Easter SUNDAY – 10:45 AM
But the angel said to the women, ‘Do not be afraid; I know that you are looking for Jesus who was crucified. (Matthew 28:5)
So what are you looking for? … Why are you here today? You’re not here for these marshmallow Peeps. Obviously, as you can get them at Target or Walmart. And while the flowers around the altar are lovely, you could get them at Stauffers or Giant. Whether you realize it or not, I think you are here for this right here … or actually, you are here for what is inside it.
Some of you have been preparing for this for a long time now … forty days to be exactly (not counting the six Sundays of Lent, which function as weekly Sabbath days from the Lenten season). You came to Ash Wednesday services and received a mark on your forehead as a sign of your mortality, and you found this in this burial box. Ashes that provided you with a black smudge on your forehead, that was a sign that this coffin was what you expect to receive for your sins. And the season of Lent tried to cooperate with you by reminding you of your sinfulness and the call to repentance, throughout the following forty days.
Then last Sunday, these are what you might have been looking for if you came to church. They are in here, too. Palms make us happy … they make us smile … we love to think about Jesus as being our King … we like to fold them into harmless little decorative crosses … and we love to see our adorable little kiddos wave them in the air. But that didn’t turn out so well either, because after our kiddos were so cute walking around waving their palms, we read the story of Jesus trial and crucifixion …and death. And that means we end up where? …. Right back here at our coffin.
Then came Maundy Thursday. Thursday wasn’t so bad, if you were here with us … we focused on Holy Communion and foot washing as modeled by Jesus at the last supper. And we saw in them a call to service and a call be one with Christ. Of course, that service eventually ended with a stripping of the altar – a symbolic ritual that mimics the preparation of Jesus for death on Good Friday … so yes, we are again, back to this.
Our Good Friday service was celebrated two days ago … and … well, we all know what that is about. It is the day Jesus is finally put into this little puppy on our behalf … or into the garden tomb as it is called … which was really just a cave in which people were buried … a cave that was the closest thing 1st century culture had to this coffin, or casket if you like that term better … or burial box … it is all the same in the end, I guess. This is the day when you may have pulled out from the place you store your memory items at home … a memorial card from your husband or wife’s death … or your son or daughter … or a beloved parent. This is the day you may contemplate your own mortality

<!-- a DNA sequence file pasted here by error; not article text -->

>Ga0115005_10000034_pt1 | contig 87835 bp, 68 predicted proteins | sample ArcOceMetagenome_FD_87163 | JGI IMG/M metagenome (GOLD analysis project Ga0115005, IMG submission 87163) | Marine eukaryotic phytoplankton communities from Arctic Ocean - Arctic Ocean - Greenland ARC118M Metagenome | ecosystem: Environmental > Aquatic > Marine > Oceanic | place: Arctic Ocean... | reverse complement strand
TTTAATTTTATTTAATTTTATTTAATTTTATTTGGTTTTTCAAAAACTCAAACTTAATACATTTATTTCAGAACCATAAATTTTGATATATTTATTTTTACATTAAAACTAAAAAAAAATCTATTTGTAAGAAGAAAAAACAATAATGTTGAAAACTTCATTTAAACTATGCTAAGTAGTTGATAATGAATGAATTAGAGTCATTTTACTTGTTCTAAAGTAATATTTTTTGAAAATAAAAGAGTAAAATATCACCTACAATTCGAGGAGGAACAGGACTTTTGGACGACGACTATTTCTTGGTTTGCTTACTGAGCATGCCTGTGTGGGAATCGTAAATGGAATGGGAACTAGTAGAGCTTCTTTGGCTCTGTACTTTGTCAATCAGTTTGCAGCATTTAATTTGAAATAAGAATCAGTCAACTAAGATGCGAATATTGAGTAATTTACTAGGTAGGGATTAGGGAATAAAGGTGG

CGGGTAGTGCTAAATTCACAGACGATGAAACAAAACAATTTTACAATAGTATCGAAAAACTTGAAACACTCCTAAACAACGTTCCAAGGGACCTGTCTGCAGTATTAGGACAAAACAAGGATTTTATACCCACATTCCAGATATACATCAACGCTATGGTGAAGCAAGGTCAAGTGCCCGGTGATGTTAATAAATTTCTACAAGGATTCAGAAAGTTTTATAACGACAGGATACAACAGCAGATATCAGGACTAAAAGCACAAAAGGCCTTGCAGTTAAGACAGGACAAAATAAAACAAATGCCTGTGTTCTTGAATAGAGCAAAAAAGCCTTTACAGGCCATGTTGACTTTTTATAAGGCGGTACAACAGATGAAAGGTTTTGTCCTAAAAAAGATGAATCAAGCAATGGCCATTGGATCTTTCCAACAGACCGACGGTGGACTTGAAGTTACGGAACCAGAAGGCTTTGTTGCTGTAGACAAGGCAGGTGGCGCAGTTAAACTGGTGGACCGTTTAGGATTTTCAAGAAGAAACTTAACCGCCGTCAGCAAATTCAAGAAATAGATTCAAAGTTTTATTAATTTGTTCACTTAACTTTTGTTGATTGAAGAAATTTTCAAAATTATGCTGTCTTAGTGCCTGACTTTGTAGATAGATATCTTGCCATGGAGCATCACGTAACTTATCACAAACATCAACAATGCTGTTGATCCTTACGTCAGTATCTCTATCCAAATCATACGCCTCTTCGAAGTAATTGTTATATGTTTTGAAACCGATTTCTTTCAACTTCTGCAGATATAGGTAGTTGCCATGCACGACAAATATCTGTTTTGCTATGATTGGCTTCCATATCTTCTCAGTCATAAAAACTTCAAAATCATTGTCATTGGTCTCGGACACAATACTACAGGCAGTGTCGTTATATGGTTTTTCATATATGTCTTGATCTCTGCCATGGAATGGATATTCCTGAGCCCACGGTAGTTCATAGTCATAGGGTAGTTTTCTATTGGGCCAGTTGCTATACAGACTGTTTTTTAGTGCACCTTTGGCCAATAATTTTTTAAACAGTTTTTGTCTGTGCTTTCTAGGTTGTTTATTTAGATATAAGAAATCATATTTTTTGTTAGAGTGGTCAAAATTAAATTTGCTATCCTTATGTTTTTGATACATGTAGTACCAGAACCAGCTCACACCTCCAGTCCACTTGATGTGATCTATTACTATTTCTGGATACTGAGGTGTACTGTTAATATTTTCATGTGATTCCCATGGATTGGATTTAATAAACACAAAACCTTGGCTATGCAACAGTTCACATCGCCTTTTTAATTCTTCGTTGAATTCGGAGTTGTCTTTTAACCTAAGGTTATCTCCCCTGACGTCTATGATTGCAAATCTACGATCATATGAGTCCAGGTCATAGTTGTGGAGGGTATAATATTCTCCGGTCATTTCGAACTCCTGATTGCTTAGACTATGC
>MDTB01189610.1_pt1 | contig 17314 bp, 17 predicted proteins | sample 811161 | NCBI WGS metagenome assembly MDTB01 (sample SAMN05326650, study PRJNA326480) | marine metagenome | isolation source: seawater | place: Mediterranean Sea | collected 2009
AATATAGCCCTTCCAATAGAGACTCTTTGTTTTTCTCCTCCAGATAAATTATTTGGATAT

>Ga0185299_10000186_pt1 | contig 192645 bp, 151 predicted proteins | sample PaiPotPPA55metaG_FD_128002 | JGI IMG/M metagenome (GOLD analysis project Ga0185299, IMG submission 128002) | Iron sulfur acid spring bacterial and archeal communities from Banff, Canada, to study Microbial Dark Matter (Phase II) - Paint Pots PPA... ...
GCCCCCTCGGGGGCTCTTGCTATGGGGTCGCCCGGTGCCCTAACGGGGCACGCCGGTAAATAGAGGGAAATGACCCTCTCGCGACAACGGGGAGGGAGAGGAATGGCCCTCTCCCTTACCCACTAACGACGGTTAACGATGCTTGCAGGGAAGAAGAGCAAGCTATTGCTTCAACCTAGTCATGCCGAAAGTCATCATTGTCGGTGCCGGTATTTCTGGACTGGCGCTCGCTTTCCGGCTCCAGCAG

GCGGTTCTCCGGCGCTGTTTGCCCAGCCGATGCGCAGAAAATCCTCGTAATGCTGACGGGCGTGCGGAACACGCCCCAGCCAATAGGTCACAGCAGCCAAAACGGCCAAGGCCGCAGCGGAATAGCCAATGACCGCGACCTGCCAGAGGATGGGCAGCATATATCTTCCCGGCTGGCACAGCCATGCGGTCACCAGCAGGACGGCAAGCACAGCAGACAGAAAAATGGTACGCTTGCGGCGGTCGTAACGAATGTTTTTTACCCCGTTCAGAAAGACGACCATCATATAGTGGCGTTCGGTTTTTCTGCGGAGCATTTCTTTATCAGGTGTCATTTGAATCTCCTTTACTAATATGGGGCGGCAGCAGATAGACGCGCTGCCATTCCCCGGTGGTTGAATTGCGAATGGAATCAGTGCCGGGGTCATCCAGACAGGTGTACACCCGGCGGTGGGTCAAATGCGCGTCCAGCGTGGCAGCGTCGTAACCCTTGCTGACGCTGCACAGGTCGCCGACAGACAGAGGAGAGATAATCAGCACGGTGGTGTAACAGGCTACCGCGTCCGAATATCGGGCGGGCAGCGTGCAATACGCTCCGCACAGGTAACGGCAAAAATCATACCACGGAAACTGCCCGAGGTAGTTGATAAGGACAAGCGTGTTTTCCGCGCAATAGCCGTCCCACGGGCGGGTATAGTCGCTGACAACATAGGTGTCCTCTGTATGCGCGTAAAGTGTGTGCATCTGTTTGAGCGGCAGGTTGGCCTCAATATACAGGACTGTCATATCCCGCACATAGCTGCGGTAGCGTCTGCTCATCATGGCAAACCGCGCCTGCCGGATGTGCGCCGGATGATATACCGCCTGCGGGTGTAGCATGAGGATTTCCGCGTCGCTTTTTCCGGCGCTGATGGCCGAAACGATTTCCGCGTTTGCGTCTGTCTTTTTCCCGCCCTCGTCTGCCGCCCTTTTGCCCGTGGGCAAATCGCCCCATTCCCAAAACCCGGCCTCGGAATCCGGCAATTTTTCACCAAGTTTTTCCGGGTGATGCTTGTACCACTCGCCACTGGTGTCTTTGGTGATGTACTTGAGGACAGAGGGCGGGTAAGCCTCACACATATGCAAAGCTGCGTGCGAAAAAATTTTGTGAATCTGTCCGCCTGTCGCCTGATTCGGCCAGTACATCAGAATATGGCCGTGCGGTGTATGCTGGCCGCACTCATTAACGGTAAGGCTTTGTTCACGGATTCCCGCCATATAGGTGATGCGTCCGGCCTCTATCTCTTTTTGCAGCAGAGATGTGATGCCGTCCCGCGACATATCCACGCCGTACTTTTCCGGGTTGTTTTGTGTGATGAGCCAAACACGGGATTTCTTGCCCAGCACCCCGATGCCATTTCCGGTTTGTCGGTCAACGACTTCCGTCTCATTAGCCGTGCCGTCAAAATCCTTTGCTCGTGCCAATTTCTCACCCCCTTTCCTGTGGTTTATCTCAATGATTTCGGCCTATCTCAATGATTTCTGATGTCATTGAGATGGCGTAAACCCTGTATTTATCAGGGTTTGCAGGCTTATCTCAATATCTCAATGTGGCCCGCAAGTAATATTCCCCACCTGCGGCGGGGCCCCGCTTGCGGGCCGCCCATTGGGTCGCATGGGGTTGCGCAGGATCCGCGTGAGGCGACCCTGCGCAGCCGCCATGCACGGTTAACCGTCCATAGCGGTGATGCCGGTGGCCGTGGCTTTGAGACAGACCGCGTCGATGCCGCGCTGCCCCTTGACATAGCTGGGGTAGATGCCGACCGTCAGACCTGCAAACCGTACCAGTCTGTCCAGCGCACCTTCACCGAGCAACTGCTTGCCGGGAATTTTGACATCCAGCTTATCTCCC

And then we waited … we waited all of Saturday. And probably you distracted yourself with Easter Egg hunts, and food preparation for today’s Easter Dinner, and maybe some shopping, or some ironing of your Easter suit or dress. Maybe you watched one of those classic Easter movies like The Robe, or Ben Hur, or the Day Christ Died … or if you were a hippie, Jesus Christ Superstar. Anything to take your mind off of this … which is the elephant in the room on Easter Saturday.
And now finally … today … Easter Sunday … you are here … but this is still here, too. Why? … What are you looking for within this casket now? Maybe, without even realizing it, you are actually looking for this story by Robert Fulghum in his book, It was on Fire When I Lay Down on It:
There is a bench in the city where I live. It’s structure is simple – three slabs of smooth gray granite. This sturdy seat was placed with purpose on the highest ground on the highest hill in my city. These words are chiseled into the edge of the bench …West lies the Puget Sound; East the mighty cascades run free; North is the University; South, a great tree. All theses things were loved by me. They bare an epitaph. For the bench is, in fact, a tombstone in a cemetery. No name. No conventional epitath. And no dates. Just an unspoken invitation for anyone to sit and think. In all the cemeteries I have visited around the world, I have seen nothing like it – and nothing so fine. It was onthis bench, the summer after my fiuftieth birthday that I came to the realization that I will die. Me. Fulghum. Will not be. Sooner or later. Not only did I realize that I will die, but I walked away thinking, “Well, it’s OK.”
It is OK, because this is not the end of the story. Death is never the final word when Jesus the Lord of Life is involved. The final word from Jesus is that the tomb is empty. That no burial box can hold the potency of life which God has fashioned within us… That grief is not forever … That life in this world is not the only life we live … That Jesus has the power to transform any loss … any death … any sense of hopelessness, which in the end is really the death of your spirit. That is why you have come today. To see this empty tomb with your own eyes. And to recognize that it has been offered to you. Because Christ is Risen! (He is Risen indeed!) Amen.